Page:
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The Polarized Publishing World – The New York Times

For a glimpse of the country’s political polarization, check out this Sunday’s New York Times bestseller list. Political books occupy the top five places on the hardcover fiction list, but they offer widely divergent views.

No.1 on the list is Fox News host Mark Levin’s “American Marxism”, who argues that liberals, including President Biden, are pushing a socialist agenda. Two titles that follow present very critical views on the Trump administration: “Here, Right Matters,” a memoir by Alexander Vindman, the retired US Army Lt. Col. who played a role in the Trump’s first impeachment; and “I Alone Can Fix It,” an explosive account of Trump’s last year in office by Washington Post reporters Carol Leonnig and Philip Rucker. Next are the books by conservative media stars Ben Shapiro and Jesse Watters.

“The same kind of polarization that we see in mainstream culture is happening in the book market,” said Kristen McLean, analyst at NPD BookScan, a market research firm. “The appetite is there on both sides of the political divide. “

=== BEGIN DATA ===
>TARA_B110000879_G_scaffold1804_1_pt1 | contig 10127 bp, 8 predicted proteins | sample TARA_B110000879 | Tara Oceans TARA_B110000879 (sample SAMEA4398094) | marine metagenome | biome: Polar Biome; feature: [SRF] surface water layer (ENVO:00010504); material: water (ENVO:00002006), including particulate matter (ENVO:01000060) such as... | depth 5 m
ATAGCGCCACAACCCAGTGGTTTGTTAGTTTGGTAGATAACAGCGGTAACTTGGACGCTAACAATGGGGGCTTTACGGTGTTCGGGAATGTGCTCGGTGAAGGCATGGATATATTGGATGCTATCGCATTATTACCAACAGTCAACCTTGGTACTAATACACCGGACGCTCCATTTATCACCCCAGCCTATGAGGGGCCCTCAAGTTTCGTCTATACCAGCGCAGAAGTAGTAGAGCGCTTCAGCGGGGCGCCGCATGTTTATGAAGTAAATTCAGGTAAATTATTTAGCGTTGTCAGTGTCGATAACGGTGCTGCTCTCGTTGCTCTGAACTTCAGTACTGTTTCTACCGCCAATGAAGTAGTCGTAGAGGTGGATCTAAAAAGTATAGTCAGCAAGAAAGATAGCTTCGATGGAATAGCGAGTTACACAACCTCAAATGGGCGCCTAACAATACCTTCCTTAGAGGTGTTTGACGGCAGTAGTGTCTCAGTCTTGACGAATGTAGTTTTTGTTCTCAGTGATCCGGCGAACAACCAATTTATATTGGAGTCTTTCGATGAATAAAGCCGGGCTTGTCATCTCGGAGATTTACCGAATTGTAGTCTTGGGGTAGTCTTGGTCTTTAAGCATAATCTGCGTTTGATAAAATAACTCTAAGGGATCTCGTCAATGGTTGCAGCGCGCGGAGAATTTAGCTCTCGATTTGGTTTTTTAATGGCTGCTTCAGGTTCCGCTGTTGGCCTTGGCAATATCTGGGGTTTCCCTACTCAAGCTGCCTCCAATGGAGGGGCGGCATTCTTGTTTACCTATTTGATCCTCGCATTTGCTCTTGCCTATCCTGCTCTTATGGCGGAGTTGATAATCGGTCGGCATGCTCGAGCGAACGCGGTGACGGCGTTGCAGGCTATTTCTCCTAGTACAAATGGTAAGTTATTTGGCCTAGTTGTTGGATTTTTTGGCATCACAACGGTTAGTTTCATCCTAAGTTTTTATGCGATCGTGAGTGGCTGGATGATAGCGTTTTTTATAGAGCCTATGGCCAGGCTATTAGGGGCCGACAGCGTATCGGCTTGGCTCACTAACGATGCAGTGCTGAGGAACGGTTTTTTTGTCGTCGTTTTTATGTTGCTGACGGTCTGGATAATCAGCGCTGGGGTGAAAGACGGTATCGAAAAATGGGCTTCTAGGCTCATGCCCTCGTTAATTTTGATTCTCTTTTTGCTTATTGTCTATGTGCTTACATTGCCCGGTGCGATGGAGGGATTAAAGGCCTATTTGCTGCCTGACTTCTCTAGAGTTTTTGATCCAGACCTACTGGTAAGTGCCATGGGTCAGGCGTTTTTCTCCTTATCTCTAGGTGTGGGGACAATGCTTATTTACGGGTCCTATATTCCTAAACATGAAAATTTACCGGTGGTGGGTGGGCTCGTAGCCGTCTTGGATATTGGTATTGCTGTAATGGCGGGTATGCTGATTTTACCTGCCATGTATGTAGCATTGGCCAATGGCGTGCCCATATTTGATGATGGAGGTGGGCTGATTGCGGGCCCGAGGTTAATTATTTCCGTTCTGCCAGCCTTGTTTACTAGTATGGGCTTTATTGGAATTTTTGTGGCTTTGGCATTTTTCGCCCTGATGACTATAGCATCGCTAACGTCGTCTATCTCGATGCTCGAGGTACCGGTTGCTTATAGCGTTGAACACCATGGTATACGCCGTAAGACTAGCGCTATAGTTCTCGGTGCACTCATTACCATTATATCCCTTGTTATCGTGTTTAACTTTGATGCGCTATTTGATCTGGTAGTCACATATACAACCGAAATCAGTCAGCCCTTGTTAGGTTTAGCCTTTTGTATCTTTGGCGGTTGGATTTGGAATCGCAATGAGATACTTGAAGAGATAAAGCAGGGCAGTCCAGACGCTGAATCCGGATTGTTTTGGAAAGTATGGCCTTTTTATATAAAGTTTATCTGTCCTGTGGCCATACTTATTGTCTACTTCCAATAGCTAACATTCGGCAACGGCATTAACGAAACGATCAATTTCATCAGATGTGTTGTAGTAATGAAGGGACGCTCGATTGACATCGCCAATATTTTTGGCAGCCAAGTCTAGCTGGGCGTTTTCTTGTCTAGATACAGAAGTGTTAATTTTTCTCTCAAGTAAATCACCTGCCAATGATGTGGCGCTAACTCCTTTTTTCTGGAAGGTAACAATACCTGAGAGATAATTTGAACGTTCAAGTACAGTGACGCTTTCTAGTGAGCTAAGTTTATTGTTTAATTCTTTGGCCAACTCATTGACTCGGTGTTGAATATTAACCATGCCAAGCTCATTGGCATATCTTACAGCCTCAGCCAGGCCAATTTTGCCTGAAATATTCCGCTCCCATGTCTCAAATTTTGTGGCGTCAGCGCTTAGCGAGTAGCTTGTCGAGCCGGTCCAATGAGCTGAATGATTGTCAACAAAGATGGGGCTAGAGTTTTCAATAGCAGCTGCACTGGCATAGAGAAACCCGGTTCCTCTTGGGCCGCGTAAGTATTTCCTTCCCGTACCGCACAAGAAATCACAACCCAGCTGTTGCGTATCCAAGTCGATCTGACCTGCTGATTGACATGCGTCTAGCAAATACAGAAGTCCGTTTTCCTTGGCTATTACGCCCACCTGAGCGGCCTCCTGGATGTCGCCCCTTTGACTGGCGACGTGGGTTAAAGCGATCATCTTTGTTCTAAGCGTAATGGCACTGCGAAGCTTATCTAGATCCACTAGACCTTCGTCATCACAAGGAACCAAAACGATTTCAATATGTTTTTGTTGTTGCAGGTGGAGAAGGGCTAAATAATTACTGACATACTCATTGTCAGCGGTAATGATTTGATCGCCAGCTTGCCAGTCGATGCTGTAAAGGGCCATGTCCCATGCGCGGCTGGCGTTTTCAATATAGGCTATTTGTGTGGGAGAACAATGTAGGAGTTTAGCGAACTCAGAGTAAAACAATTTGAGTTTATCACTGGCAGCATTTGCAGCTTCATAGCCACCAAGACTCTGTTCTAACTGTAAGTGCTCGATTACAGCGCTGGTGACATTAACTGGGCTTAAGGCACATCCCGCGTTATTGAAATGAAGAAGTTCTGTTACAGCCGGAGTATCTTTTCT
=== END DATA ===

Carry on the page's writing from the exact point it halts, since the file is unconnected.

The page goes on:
When Biden took office, editors braced for a crisis. The Trump years had been a huge boon to their industry, with a torrent of bestsellers that included explosive revelations by Bob Woodward and Michael Wolff, and revealing memoirs of John Bolton and Mary Trump. Sales of political books hit a 20-year high, according to NPD BookScan.

As expected, sales of political books fell in the first seven months of this year. But publishers remain optimistic about the genre. While sales have declined, the numbers are still well above what they were in 2016 and even in 2019. Books by conservative authors are starting to pick up, as is often the case when there is. a Democrat in the White House.

“It’s easier to sell political books when your audience is in opposition, when they feel besieged and more edgy and angry,” Thomas Spence, president and publisher of the house, told me. of conservative edition Regnery. “The first two quarters of 2021 have been great for us. “

However, the conservative book market also carries risks for large publishers. After the uprising on the United States Capitol in January, Simon & Schuster canceled plans to publish a book by Senator Josh Hawley, who tried to overturn the results of the presidential election. (Mr. Hawley, who accused the company of violating the First Amendment, published his book with Regnery.)

Simon & Schuster later announced that he had signed a two-pound contract with former Vice President Mike Pence. The move outraged liberals, including some of Simon & Schuster’s own authors and staff, who signed a petition calling on the company to stop publishing books by former Trump officials. But the petition failed to sway executives, and news broke shortly after Simon & Schuster bought a book from Kellyanne Conway.